IMPACT OF HERBICIDES USED IN WATER HYACINTH CONTROL ON NATURAL ENEMIES RELEASED AGAINST THE WEED FOR BIOLOGICAL CONTROL
Report No 915/1/01
Water hyacinth is South Africa's most damaging aquatic weed. It is widely distributed throughout the country and mats of the weed impact all aspects of water utilization. Several control options are practiced in South Africa including large scale herbicide control, limited mechanical control and manual removal, biological control and aspects of nutrient control. More recently, attempts have been made to try and integrate a number of the control methods to achieve that highest level of control. The integration of biological and herbicide control is currently the most widely advocated control method. However, this relies on the assumption that these two methods are compatible.
OBJECTIVES To test the assumption that the herbicides used in water hyacinth control are not toxic to two arthropod species, the weevil Neochetina eichhorniae and the water hyacinth bug Eccritotarsus catarinensis, released as biological control agents for the weed in South Africa.
METHODOLOGY AND RESULTS
Of the two insect species tested, the bug (E. catarinenis) was most susceptible to direct herbicide application. Midstream (diquat) and a combination of Midstream and Agral (surfactant), caused high mortality while Muster (glyphosate-trimesium), Roundup Ultra (glyphosate), 2,4-D amine and Touchdown (glyphosate-trimesium) caused some mortality of the mirid bug. The surfactant Agral applied separately also caused mortality at recommended dosages. The weevil, N.eichhorniae was less susceptible to herbicide surfactants although Agral, Muster and Roundup Ultra caused some mortality, while Midstream seemed to be less toxic to the weevils. A combination of Midstream and Agral caused higher mortality in weevils than did the same concentration of Agral cause when applied separately. Weevils exposed to herbicides showed decreased feeding in the case of Midstream and Agral combined, but not separately. No other decreases or increases in feeding behaviour were noted.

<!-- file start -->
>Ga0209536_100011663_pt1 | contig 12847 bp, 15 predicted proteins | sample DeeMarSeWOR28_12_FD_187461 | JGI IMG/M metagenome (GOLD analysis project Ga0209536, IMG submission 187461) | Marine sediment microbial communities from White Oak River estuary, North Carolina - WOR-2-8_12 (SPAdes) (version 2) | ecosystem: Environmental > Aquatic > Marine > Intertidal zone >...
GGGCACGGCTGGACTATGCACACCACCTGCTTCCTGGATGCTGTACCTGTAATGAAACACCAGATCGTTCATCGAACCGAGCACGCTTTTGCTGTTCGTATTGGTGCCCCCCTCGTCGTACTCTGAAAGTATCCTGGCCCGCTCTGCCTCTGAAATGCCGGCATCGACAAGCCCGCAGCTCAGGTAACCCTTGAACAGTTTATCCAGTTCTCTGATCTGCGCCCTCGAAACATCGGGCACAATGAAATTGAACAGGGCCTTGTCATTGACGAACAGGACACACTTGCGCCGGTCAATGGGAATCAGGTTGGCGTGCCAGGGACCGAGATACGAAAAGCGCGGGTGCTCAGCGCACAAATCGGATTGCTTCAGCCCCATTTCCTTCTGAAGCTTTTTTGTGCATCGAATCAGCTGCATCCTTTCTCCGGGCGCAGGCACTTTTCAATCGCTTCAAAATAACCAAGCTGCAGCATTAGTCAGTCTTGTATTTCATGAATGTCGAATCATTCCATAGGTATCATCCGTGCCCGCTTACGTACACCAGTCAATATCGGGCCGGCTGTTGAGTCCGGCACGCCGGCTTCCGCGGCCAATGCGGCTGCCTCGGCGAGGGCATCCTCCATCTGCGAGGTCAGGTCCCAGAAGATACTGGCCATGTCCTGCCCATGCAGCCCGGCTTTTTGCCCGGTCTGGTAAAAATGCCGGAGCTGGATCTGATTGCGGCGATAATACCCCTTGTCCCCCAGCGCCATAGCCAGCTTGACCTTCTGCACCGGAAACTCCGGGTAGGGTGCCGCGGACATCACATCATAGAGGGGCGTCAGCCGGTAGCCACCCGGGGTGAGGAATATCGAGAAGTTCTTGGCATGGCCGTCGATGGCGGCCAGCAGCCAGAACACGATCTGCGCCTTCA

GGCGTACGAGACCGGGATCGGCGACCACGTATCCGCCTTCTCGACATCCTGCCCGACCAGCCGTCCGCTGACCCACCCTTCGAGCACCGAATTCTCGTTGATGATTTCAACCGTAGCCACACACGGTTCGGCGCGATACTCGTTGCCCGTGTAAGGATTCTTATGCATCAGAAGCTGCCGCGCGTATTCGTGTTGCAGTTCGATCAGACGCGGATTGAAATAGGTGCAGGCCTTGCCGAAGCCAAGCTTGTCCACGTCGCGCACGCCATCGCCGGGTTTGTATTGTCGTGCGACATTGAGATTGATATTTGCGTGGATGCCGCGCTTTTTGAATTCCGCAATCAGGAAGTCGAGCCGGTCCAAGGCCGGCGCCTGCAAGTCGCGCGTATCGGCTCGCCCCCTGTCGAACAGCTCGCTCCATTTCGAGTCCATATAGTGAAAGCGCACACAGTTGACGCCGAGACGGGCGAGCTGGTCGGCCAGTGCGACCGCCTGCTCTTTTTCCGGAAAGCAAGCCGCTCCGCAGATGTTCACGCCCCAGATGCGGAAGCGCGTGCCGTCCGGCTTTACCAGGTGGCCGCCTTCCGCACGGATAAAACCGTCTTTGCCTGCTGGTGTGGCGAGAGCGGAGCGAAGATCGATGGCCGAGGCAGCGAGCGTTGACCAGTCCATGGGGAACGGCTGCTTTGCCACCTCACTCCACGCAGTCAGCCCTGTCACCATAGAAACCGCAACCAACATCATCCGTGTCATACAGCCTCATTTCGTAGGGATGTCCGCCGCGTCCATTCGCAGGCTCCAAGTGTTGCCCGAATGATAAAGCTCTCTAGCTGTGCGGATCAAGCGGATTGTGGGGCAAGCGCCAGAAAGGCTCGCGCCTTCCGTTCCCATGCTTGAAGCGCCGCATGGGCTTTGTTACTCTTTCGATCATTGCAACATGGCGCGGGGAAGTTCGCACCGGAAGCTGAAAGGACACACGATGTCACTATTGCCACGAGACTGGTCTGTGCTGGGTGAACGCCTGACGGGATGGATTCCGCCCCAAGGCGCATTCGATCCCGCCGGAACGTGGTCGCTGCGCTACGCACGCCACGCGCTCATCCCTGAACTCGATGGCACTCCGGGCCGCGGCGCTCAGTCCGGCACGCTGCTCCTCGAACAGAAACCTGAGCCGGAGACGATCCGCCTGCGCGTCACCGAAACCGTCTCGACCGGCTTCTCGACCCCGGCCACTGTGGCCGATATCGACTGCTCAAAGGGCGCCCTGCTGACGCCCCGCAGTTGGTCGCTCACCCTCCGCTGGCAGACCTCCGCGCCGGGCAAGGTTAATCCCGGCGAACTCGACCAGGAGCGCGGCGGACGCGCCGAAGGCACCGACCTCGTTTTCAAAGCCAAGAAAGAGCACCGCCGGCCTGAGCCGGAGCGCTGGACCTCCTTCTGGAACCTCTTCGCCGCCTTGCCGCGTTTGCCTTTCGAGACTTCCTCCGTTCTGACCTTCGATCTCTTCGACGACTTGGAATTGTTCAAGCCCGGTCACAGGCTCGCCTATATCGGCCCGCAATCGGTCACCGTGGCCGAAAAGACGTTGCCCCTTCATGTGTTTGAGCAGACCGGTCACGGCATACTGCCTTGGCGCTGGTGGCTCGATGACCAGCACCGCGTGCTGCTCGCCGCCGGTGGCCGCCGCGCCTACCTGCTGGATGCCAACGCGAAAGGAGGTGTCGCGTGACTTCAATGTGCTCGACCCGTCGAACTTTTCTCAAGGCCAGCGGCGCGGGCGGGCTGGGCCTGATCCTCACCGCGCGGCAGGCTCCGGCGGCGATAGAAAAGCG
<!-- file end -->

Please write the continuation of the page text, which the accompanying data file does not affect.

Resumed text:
Weevils fed on Midstream (diquat) treated water hyacinth leaves showed a significant decrease in feeding and significant mortality after 120 hours of feeding. When fed on 2,4-1) amine treated leaves, weevils also fed significantly less but little mortality occurred within the 144 hours test period.
Movement studies in small ponds showed that weevils migrated from herbicide treated water hyacinth to untreated plants. The mean number of feeding scars in the unsprayed area was significantly higher than in the sprayed area, indicating that herbicide treated plants become unpalatable to the weevil.
IMPLICATIONS FOR INTEGRATED CONTROL
To ensure successful integrated control management of water hyacinth in South Africa each site needs to be investigated thoroughly. A management plan must take into consideration the degree of control required, the type and concentration of herbicide and the biological control agent used.
FUTURE RESEARCH NEEDS
Sub-lethal effects of herbicides on natural enemy physiology and on the weed community; spray patterns for herbicide application to allow the highest number of natural enemies to vacate sinking plants; the concepts of leaving refugia for natural enemies; and the re-inoculation of water hyacinth regrowth with large numbers of natural enemies, should be investigated.